I am not sure that this is an approach that would have mass appeal, but I feel I can not operate any other way. So, given that I have never seen any evidence for a god, and because I have never heard anyone present any evidence for a god , indeed faith it seems to me to requires belief without evidence, then I most certainly do not have any belief in one, even though I allow the diminishingly small probability that a god may exist. As I put to a fundamentalist friend of my sister once, if I die and find out I was wrong about god and life after death I will be disappointed that the universe fails Occam's Razor, that it is more complex than it needs to be.
 
Bob of QF
Skeeve wrote:
This is something that's always kinda bugged me. Agnostic vs atheist.


For many years, I tried my best to overcome my basically skeptical nature-- I always had doubts about things.

Especially the religion I was pretty much raised up in.

As I grew older, I began to doubt more, and have faith less-- you could say, I embraced my basic doubting nature, and rejected Statements From Authority, Just Because it self-professes to BE an Authority.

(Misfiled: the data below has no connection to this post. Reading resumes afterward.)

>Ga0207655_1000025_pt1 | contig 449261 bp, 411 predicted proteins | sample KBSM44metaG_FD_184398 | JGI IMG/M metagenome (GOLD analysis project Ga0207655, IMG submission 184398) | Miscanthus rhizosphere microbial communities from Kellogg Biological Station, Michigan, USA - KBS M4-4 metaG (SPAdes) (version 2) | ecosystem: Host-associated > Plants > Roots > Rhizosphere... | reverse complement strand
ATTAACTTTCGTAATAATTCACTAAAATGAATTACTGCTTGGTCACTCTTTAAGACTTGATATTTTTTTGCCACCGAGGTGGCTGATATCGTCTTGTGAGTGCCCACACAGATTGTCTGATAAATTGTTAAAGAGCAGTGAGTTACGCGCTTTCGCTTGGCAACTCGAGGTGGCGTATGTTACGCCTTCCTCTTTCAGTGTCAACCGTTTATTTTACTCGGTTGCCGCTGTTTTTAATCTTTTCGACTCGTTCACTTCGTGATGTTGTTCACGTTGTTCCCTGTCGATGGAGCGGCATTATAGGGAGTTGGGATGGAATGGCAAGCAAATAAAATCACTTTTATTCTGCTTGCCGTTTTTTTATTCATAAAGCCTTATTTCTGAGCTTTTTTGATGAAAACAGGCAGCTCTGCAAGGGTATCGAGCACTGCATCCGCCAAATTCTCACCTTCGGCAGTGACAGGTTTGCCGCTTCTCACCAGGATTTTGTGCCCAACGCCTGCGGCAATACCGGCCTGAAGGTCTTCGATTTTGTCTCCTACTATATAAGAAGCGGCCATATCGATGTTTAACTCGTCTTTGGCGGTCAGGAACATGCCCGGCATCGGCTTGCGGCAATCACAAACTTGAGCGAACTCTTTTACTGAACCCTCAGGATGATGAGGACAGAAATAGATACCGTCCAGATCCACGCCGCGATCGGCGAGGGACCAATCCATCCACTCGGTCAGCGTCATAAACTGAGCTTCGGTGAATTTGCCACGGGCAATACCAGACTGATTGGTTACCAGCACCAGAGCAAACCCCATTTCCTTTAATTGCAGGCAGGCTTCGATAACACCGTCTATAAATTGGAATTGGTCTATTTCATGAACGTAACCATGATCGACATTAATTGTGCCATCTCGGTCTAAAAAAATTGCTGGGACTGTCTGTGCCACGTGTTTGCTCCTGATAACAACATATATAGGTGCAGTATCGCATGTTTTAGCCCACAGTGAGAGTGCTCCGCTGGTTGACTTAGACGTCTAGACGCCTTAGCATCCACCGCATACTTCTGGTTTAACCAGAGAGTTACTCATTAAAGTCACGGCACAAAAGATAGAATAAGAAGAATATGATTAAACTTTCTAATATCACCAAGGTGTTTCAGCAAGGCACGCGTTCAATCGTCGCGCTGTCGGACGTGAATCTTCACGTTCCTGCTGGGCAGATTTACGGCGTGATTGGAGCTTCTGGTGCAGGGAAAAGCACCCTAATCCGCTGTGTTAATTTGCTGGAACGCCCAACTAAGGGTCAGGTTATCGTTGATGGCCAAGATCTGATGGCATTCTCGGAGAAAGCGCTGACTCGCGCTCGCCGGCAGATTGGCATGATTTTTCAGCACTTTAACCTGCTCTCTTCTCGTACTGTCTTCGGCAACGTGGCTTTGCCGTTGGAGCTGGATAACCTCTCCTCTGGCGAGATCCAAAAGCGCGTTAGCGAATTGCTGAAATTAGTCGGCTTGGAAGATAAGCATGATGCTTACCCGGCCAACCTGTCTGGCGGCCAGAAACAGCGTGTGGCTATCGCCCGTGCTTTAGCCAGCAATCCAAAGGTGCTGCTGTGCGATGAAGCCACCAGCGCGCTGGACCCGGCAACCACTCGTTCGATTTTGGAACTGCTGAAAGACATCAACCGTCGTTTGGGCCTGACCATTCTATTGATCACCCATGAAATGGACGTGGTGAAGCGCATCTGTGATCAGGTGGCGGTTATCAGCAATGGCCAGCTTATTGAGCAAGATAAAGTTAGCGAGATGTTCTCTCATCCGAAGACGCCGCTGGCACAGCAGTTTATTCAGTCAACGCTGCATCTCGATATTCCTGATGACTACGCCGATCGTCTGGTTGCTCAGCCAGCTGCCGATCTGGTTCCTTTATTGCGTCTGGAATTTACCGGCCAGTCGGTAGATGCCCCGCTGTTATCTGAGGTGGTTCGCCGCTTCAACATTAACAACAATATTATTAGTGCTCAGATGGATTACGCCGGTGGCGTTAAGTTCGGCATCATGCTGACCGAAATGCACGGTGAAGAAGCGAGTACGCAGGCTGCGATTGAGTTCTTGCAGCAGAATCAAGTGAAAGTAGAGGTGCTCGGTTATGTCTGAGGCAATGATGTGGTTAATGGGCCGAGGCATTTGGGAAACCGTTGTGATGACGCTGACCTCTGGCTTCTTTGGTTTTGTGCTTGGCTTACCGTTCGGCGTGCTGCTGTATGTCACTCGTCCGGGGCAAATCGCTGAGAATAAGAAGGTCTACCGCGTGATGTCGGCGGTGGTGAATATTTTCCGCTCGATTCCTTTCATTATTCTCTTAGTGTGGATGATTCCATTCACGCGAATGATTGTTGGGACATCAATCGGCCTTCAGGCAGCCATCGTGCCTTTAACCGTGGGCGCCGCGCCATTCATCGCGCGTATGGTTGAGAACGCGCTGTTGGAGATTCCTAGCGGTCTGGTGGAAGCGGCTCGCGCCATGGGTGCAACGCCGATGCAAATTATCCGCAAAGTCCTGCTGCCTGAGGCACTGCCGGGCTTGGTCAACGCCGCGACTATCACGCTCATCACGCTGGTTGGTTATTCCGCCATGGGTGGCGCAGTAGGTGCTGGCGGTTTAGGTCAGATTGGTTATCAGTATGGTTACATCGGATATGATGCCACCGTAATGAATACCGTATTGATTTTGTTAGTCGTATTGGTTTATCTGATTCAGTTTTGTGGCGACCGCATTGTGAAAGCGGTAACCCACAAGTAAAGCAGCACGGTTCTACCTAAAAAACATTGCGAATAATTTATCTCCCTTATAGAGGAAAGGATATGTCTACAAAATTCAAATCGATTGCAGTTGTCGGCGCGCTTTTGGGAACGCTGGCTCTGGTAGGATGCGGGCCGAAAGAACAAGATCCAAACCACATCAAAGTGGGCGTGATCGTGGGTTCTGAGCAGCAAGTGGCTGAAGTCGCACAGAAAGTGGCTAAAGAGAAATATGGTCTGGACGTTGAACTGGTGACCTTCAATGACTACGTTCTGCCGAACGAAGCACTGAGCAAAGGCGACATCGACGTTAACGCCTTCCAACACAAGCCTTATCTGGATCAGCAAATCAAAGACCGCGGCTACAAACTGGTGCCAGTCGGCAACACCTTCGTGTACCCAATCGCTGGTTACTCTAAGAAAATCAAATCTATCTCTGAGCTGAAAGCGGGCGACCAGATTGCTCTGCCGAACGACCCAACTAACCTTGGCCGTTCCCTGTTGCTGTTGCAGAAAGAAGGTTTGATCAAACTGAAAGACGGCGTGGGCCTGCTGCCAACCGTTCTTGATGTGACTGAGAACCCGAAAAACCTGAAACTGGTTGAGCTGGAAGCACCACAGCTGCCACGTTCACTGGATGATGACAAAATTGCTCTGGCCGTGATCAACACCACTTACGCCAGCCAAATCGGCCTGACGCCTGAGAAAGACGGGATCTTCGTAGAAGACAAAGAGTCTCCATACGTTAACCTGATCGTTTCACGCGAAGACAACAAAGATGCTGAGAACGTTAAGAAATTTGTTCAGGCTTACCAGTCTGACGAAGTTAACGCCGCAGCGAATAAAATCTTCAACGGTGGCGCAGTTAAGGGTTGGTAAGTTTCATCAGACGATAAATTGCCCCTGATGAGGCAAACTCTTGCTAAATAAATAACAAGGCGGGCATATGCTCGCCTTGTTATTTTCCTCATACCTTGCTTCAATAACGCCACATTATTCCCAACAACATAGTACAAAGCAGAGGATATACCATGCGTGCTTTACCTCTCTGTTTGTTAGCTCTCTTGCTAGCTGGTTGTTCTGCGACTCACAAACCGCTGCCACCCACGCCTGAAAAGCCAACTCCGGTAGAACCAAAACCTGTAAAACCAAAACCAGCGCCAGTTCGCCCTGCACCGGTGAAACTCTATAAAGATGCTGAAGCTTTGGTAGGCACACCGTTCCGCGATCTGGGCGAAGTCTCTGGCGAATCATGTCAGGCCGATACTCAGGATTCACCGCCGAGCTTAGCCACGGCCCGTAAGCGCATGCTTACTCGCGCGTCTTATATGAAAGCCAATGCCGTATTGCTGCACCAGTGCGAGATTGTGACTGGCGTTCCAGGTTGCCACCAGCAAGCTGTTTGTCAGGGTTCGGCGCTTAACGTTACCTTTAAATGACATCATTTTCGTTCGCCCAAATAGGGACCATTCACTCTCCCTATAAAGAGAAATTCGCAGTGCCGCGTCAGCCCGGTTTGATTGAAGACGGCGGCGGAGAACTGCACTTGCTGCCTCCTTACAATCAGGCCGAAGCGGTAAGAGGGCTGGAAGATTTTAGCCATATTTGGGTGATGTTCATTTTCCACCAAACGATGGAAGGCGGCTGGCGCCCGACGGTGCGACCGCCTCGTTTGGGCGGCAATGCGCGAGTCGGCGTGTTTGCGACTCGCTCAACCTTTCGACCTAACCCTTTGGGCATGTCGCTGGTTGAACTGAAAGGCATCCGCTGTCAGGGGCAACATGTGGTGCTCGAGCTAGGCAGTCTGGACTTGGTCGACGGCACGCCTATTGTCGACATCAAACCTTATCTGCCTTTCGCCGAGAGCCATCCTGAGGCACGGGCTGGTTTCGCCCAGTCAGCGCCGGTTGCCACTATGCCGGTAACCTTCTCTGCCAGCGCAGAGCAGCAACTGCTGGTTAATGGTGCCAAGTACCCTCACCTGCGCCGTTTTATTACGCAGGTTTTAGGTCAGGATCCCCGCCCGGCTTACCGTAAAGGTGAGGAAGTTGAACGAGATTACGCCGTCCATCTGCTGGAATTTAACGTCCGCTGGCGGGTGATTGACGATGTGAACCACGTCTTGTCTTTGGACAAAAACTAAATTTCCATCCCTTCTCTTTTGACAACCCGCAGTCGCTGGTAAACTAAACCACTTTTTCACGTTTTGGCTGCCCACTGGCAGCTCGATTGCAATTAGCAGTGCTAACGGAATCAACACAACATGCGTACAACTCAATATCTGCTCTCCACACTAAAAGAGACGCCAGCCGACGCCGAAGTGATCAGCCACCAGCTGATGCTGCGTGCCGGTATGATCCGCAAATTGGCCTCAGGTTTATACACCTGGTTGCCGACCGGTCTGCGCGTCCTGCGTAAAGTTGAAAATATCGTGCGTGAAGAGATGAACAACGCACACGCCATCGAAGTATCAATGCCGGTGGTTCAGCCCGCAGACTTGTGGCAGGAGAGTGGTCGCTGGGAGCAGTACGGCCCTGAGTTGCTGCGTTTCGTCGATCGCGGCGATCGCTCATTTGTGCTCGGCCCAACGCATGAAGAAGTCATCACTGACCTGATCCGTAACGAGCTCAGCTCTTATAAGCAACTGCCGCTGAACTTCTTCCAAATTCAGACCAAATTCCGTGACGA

As Robert Heinlein said in the voice of Lazarus Long, "Who is He? What qualifies Him to make such a Statement?" with regards to any statements we are expected to "Just Take It As A Given". (Obviously, in the modern language, it would be "He/She"...)

So.

Where does that leave the whole question of God/god/gods?

I conclude that the rational answer is: you cannot make a conclusion at all!

Anything in the realm of the supernatural, is by definition outside the basic scope of our 5 senses or mechanical extensions of those (microscope, telescope, giant supercollider, etc).

Since the supernatural includes god (of course) then it is outside our basic tools for examining the world.

As such-- nothing rational can be concluded about it/them.

Loads of conjecture, sure. But that and a buck-fifty can get you a bad cup of coffee.

So, with regards to anything commonly classes as super-natural, I try my best to have "no opinion". How can I? I cannot prove such things do not exist. But, neither can I prove such things do exist, either.

It is an unknown, an unknowable.

Which is, I think, the very heart of agnosticism: refusal to form an opinion about something for which there can be no verifiable information.

Which brings up a very interesting point: can there be any conclusions about the Traditional Gods, as described by Traditional Sources? (Bible, koran, etc).

Certainly! Using the literature itself, one can see what it claims is true-- and test those statements to see if they are, in fact, true.

I have only a little knowledge of the koran, but I literally grew up reading the bible.

And I have lately concluded that it can be concluded with regards to the god as described in the bible: does not exist.

If the bible is literally true-- then certain things can be tested for, using the bible itself.